Onwards and upwards, it was beautiful. However, when you get up high it was pretty exposed, even on a relatively nice day. Also, on the tops the path sort of disappears. Instead you are clambering over an expanse of boulders. I tried to find a route, but in the absence of any clear path ended up practically abseiling and scrambling down. I nearly wet myself with fear sliding arse first down a grit side at one point, but that’s ok, I survived. I think maybe a childhood spent hiding behind cushions at the sight of the Daleks, has made me more resilient than I fully know. Jon Pertwee helped me learn to feel the fear and do it anyway. I met a couple of people, father and adult son and agile dog coming upwards, and that gave me a possibly misplaced confidence there was surely a path there somewhere.
Spotting a break in the bracken I found a sheep trail that took me towards Carl Walk, but again, once up on high, I couldn’t find the path off. I thought I saw it below me, and scrambled down a flat sided boulder onto what turned out to be just a narrow ledge. I had visions of lying there unfound for months, or until the RSPCA called out mountain rescue to find out from what animal such mournful bleating was issuing, and attempted a rescue. Runners have rescued cute lambs before too. Maybe some passing athlete would rescue me. I might not be ‘adorable’ in quite the same way, but I could still be piteously needy. In the event, gravity was my friend and I made it down unscathed. It was an adventure, that’s OK. On the other hand this ‘path’ couldnt be right. I continued to follow it, until it seemingly disappeared altogether, into bog and then finally ended up at a stream. Not a major river crossing, but I didn’t expect it, and I’m sure you wouldn’t send a race route this way. I went across a little gingerly. Some rocks had been put there to make sort of mini stepping-stones, but they were rather wobbly. Some other walkers appeared out of the bracken behind me and pronounced this was indeed a path, but I wasn’t too sure.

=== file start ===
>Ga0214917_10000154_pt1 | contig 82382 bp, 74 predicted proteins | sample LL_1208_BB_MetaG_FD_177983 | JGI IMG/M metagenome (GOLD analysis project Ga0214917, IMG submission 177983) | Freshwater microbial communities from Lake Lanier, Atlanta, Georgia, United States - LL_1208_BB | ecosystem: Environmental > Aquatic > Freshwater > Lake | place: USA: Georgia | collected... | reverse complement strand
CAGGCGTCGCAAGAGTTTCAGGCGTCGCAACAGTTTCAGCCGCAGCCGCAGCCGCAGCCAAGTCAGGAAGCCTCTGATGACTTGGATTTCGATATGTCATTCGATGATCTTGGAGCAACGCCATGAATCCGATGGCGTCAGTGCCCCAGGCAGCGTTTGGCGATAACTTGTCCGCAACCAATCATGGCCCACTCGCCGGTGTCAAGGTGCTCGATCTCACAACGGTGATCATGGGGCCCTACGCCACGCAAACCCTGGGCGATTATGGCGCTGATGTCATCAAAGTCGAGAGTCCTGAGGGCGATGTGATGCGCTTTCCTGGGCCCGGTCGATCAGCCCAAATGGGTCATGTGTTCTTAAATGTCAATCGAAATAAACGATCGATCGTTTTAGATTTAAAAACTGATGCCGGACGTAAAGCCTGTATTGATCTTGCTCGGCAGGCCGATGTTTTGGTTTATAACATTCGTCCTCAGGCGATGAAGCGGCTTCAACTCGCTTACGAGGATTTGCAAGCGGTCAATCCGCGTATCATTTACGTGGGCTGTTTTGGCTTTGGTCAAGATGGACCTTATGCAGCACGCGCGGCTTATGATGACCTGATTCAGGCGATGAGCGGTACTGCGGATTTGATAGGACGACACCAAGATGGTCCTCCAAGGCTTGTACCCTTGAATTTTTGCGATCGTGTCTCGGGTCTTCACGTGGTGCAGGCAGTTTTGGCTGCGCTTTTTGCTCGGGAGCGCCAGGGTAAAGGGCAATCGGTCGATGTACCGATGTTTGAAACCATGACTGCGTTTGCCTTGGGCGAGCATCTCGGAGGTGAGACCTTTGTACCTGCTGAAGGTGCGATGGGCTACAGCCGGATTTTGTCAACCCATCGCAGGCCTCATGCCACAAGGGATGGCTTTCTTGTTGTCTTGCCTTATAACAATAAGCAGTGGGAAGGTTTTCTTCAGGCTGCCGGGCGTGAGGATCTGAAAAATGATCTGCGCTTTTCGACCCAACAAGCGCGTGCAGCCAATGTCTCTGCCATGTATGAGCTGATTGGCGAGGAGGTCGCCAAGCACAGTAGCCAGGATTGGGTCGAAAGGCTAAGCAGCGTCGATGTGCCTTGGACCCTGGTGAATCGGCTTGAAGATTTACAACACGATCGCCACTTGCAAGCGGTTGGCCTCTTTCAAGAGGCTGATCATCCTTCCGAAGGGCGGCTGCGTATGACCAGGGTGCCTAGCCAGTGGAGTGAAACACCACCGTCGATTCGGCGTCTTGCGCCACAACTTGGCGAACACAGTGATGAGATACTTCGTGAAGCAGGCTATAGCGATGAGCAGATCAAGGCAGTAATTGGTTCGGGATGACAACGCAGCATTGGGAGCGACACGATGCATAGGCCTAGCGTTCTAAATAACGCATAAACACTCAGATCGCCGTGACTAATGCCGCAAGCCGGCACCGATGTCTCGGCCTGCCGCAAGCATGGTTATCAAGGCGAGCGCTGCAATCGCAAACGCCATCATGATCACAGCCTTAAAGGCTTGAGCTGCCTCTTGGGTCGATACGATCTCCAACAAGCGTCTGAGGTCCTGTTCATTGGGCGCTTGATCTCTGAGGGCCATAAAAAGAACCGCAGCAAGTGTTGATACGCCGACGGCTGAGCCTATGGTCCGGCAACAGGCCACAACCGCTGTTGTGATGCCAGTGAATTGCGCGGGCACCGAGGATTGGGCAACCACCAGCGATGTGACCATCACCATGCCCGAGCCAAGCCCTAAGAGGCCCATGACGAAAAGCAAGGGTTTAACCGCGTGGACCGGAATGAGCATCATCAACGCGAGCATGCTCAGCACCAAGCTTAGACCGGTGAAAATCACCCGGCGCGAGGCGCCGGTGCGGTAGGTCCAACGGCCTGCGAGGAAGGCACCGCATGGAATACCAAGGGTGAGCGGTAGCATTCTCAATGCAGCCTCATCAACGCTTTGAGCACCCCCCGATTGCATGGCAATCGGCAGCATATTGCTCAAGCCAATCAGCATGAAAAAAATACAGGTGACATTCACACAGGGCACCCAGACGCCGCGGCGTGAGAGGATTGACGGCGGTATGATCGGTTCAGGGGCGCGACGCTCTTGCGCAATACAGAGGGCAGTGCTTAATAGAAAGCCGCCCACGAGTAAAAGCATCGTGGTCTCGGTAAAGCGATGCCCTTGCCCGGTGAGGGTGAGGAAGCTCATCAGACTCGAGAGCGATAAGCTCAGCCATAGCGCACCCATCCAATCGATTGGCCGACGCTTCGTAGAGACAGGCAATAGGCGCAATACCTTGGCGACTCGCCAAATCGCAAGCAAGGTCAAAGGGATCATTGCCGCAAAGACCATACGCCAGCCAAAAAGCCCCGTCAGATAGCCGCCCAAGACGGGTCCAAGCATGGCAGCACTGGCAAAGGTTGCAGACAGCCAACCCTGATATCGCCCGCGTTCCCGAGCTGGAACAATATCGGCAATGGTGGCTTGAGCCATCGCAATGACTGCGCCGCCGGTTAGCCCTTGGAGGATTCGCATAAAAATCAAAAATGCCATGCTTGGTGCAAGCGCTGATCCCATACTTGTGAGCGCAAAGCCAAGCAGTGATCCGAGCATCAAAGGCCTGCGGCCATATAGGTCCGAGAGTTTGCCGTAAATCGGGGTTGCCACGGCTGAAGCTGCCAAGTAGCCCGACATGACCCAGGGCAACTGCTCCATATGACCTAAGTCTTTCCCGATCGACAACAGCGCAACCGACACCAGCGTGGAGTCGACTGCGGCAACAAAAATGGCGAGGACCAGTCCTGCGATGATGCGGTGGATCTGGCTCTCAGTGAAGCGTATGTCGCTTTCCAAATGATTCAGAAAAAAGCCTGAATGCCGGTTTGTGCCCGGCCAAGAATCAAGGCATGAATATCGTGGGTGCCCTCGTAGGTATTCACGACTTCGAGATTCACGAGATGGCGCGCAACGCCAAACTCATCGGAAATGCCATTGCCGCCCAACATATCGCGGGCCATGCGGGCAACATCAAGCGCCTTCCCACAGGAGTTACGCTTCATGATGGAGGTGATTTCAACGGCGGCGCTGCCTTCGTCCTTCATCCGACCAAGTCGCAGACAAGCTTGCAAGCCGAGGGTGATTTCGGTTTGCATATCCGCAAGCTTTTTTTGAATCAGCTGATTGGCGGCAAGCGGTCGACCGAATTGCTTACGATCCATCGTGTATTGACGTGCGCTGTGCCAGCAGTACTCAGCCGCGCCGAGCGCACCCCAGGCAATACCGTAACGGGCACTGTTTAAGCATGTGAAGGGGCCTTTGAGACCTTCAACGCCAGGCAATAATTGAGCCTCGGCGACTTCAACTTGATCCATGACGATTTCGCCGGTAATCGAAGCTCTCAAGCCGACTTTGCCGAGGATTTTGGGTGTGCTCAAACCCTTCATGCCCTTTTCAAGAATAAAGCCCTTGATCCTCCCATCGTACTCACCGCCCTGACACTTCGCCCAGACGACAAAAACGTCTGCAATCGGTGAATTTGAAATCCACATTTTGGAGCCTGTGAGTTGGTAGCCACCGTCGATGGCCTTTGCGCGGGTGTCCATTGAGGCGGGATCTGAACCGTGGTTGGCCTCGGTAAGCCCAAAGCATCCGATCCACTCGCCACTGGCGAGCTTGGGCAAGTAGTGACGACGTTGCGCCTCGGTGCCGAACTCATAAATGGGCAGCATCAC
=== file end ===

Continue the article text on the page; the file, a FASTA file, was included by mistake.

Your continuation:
I paused to take it in and try to make sense of the map. Then, out of corner of my eye I saw …. (drum roll) ….. a water vole! Much excitement. I haven’t seen a water vole in decades, literally. I didn’t even know they lived out on the moor, I’ve only ever seen them in canal banks to be honest. I sat myself down on a handy boulder and waited and watched for a good 20 minutes. Periodically it swam back and forth from bank to bank. It was a little distance away, and I tried to get a photo. The good news is that I did, the bad news is that I’m not a contender for wildlife photographer of the year, but I did get a video that I don’t how to upload onto WordPress so is lost to the world. Here though, for your delectation, amazement and edification is my portrait of a water vole and its habitat:
Maybe you just had to be there. Perhaps it will make you happy just to know it is out there, apparently happily doing its own thing. I hope so.